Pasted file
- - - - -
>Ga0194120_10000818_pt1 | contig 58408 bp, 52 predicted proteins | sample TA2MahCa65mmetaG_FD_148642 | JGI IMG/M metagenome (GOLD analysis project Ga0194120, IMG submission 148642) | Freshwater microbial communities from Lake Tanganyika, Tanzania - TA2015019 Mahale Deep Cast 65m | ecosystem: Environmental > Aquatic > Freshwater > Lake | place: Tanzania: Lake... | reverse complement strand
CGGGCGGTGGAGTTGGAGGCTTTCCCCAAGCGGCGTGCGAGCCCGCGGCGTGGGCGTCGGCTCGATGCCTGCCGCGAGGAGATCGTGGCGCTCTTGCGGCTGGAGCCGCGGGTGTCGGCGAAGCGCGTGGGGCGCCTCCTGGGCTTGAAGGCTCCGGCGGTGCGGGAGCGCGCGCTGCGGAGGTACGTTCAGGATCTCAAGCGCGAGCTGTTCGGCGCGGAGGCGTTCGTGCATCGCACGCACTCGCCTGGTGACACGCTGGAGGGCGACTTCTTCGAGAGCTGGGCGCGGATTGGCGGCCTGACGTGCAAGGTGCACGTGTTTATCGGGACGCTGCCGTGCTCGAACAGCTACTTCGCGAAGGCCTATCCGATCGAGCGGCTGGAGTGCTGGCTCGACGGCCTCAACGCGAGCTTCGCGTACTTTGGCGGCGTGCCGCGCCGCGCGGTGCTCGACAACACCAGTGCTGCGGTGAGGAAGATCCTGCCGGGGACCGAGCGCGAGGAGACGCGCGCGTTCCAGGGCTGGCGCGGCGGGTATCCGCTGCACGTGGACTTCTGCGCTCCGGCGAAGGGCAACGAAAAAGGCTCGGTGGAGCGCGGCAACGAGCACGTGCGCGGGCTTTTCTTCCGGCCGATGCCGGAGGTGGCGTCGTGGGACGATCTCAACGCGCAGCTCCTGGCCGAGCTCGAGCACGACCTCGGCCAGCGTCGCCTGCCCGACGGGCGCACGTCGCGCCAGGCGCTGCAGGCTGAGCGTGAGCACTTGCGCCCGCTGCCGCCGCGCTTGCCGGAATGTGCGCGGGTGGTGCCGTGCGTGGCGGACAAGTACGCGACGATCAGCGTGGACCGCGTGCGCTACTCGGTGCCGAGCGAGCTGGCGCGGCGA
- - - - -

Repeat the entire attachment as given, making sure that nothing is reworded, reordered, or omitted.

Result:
>Ga0194120_10000818_pt1 | contig 58408 bp, 52 predicted proteins | sample TA2MahCa65mmetaG_FD_148642 | JGI IMG/M metagenome (GOLD analysis project Ga0194120, IMG submission 148642) | Freshwater microbial communities from Lake Tanganyika, Tanzania - TA2015019 Mahale Deep Cast 65m | ecosystem: Environmental > Aquatic > Freshwater > Lake | place: Tanzania: Lake... | reverse complement strand
CGGGCGGTGGAGTTGGAGGCTTTCCCCAAGCGGCGTGCGAGCCCGCGGCGTGGGCGTCGGCTCGATGCCTGCCGCGAGGAGATCGTGGCGCTCTTGCGGCTGGAGCCGCGGGTGTCGGCGAAGCGCGTGGGGCGCCTCCTGGGCTTGAAGGCTCCGGCGGTGCGGGAGCGCGCGCTGCGGAGGTACGTTCAGGATCTCAAGCGCGAGCTGTTCGGCGCGGAGGCGTTCGTGCATCGCACGCACTCGCCTGGTGACACGCTGGAGGGCGACTTCTTCGAGAGCTGGGCGCGGATTGGCGGCCTGACGTGCAAGGTGCACGTGTTTATCGGGACGCTGCCGTGCTCGAACAGCTACTTCGCGAAGGCCTATCCGATCGAGCGGCTGGAGTGCTGGCTCGACGGCCTCAACGCGAGCTTCGCGTACTTTGGCGGCGTGCCGCGCCGCGCGGTGCTCGACAACACCAGTGCTGCGGTGAGGAAGATCCTGCCGGGGACCGAGCGCGAGGAGACGCGCGCGTTCCAGGGCTGGCGCGGCGGGTATCCGCTGCACGTGGACTTCTGCGCTCCGGCGAAGGGCAACGAAAAAGGCTCGGTGGAGCGCGGCAACGAGCACGTGCGCGGGCTTTTCTTCCGGCCGATGCCGGAGGTGGCGTCGTGGGACGATCTCAACGCGCAGCTCCTGGCCGAGCTCGAGCACGACCTCGGCCAGCGTCGCCTGCCCGACGGGCGCACGTCGCGCCAGGCGCTGCAGGCTGAGCGTGAGCACTTGCGCCCGCTGCCGCCGCGCTTGCCGGAATGTGCGCGGGTGGTGCCGTGCGTGGCGGACAAGTACGCGACGATCAGCGTGGACCGCGTGCGCTACTCGGTGCCGAGCGAGCTGGCGCGGCGA